E How Effective Are Government Stimulus Programs?

As Congress considers Biden’s stimulus package, economists are debating the merits of a $1.9 trillion relief package. The debate centers on whether the government response is appropriate or goes well-beyond what is needed to promote recovery. Former Secretary-Treasurer, Larry Summers, on one side, argues that the proposed is excessive, possibly resulting in the economy overheating and ultimately leading to an acceleration in inflation. Countering his argument, the current Treasury Secretary, Janet Yellen, advocates that the administration has to “go big” this time. Former Obama officials recognize that the government’s response to the 2008 crisis was well short of the mark, consequently the economy never really fully recovered from that financial crisis. Today’s COVID-19 crisis, they argue, is even deeper and more destructive than that of 2008.

The economics profession continuously examines the multiplier effects of government expenditures in response to economic crises. How large is the stimulus impact of fiscal spending? By definition, the fiscal multiplier is the change in real GDP caused by an increase in government spending. For example, if government spending increases by one dollar and this results in a 50 cent increase in GDP, then the government consumption multiplier is 0.5.  So, just how impactful are government expenditures to kick start an economy and restore economic growth?

In his most recent report to clients, Lacy Hunt of the Hoisington Investment Management tackles this issue. He concludes that:

Despite the fact that much of the expenditures by the federal government are useful to provide a cushion from lost income and output, the size of the outlays has created some concern regarding future inflation. That particular debate can revolve around the macroeconomic effects of fiscal stimuli (fiscal multipliers) …. It is our conclusion that U.S. fiscal multipliers are in fact negative for noninvestment type of spending.

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William K. 3 weeks ago Member's comment

Certainly there is a need to help some people and some industries, BUT the random dispensing of large amounts of resources, without any discernment of actual need, will cause exactly the conditions and problems described. While some recipients were in desperate need of the past handout, others, such as myself, also got the gift despite having no need and not asking for it. A further example is the GameStop run-up, with so many using their "free money" to invest.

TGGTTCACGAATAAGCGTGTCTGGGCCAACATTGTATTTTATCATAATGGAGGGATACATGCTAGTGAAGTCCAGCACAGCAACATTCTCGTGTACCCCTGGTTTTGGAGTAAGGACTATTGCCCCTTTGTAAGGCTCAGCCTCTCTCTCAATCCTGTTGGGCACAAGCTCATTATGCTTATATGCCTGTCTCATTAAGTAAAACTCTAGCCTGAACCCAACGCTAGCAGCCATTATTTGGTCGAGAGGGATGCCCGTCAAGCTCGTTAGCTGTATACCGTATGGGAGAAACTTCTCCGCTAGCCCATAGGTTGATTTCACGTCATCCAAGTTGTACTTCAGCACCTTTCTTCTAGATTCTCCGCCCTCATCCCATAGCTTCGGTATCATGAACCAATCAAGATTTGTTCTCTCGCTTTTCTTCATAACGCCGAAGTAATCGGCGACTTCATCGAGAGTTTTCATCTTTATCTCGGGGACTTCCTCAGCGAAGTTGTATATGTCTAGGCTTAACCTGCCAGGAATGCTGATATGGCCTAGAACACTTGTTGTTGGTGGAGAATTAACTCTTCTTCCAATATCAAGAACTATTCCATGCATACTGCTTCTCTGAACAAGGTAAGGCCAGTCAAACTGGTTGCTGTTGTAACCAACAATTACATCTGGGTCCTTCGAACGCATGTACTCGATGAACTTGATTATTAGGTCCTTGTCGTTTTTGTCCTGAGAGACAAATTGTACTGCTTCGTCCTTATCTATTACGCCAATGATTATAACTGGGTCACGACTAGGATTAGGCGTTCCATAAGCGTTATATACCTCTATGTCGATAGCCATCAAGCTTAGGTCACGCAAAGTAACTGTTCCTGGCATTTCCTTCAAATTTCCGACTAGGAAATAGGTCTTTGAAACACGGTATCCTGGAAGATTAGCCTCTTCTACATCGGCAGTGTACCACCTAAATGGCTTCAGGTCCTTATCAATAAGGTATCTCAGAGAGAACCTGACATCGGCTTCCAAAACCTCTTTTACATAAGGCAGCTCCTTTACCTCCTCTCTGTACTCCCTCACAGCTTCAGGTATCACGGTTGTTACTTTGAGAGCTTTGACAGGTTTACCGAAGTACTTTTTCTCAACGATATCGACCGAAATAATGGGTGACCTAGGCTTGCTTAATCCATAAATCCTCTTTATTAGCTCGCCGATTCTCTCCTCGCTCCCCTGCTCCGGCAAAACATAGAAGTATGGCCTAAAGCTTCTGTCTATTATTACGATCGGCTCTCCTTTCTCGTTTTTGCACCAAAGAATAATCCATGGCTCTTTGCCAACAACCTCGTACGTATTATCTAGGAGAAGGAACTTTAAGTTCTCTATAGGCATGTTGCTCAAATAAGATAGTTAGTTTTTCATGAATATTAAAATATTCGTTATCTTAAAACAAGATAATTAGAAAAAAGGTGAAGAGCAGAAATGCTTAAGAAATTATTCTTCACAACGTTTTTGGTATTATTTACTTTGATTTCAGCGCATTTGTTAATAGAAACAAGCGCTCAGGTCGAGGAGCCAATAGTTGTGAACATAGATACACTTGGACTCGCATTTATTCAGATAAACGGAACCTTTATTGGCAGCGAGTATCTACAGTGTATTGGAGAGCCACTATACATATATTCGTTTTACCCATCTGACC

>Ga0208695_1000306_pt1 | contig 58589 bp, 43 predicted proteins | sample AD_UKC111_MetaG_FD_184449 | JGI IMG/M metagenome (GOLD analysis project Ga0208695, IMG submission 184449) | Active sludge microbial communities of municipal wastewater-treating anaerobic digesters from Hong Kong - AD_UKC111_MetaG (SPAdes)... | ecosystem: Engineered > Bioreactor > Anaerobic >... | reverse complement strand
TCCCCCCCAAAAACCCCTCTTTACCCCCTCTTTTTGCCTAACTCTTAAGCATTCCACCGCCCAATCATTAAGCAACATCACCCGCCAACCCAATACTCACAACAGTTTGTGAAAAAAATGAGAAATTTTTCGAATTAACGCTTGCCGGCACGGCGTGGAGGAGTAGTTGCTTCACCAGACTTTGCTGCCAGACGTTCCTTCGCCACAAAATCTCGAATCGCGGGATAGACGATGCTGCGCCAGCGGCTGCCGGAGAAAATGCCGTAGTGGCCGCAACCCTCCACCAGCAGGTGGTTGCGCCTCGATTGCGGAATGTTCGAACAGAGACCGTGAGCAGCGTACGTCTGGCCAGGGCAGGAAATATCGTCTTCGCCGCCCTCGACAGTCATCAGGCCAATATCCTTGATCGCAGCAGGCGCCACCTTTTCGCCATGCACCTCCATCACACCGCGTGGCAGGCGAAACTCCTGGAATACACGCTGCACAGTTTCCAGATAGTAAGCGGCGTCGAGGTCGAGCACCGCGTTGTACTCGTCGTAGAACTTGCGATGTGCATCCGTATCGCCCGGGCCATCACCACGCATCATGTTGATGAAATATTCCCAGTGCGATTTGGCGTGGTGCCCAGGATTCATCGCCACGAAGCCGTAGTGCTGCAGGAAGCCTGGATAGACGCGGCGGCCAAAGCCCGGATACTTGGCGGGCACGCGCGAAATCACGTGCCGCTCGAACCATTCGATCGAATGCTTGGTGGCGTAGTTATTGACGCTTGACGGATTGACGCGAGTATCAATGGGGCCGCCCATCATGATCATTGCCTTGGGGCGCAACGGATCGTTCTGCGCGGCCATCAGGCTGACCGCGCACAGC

I understand that it would be a challenge to only give to those in need, but certainly there should be some evaluation prior to the broad distribution. Otherwise there is a whiole lot of debt creation without doing as much good as could be done.

Norman Mogil 3 weeks ago Author's comment

I fully agree. We had the same situation in Canada where money was shoved out the door indiscriminately. I think govts just panicked and took no time to take the measurement of those in need and those not. I think govts believe that the pandemic would be short-lived and everyone who lost a job would get it back soon, so just helping temporarily was all that was needed. Now, we know better and the longer term consequences are just starting to sink in.

The Federal govt in Canada has not indicated it will adopt a similar policy that Biden is proposing--- indiscriminate handouts. We are all a little wiser.

Gary Anderson 3 weeks ago Contributor's comment

Prof, the average guy is given a little windfall to encourage him to pay his bills. Bailouts are always ultimately for the wealthy creditors.

Gary Anderson 3 weeks ago Contributor's comment

No doubt it would take a lot to move our markets into inflationary mode.

William K. 3 weeks ago Member's comment

It probably would, although we are already seeing a few price increases in some commodity items. That was mentioned in one of the Thursday posts. Besides that, inflation is a lot more like a junk tree than a explosion. It takes a bit to start growing, but then it does grow more rapidly.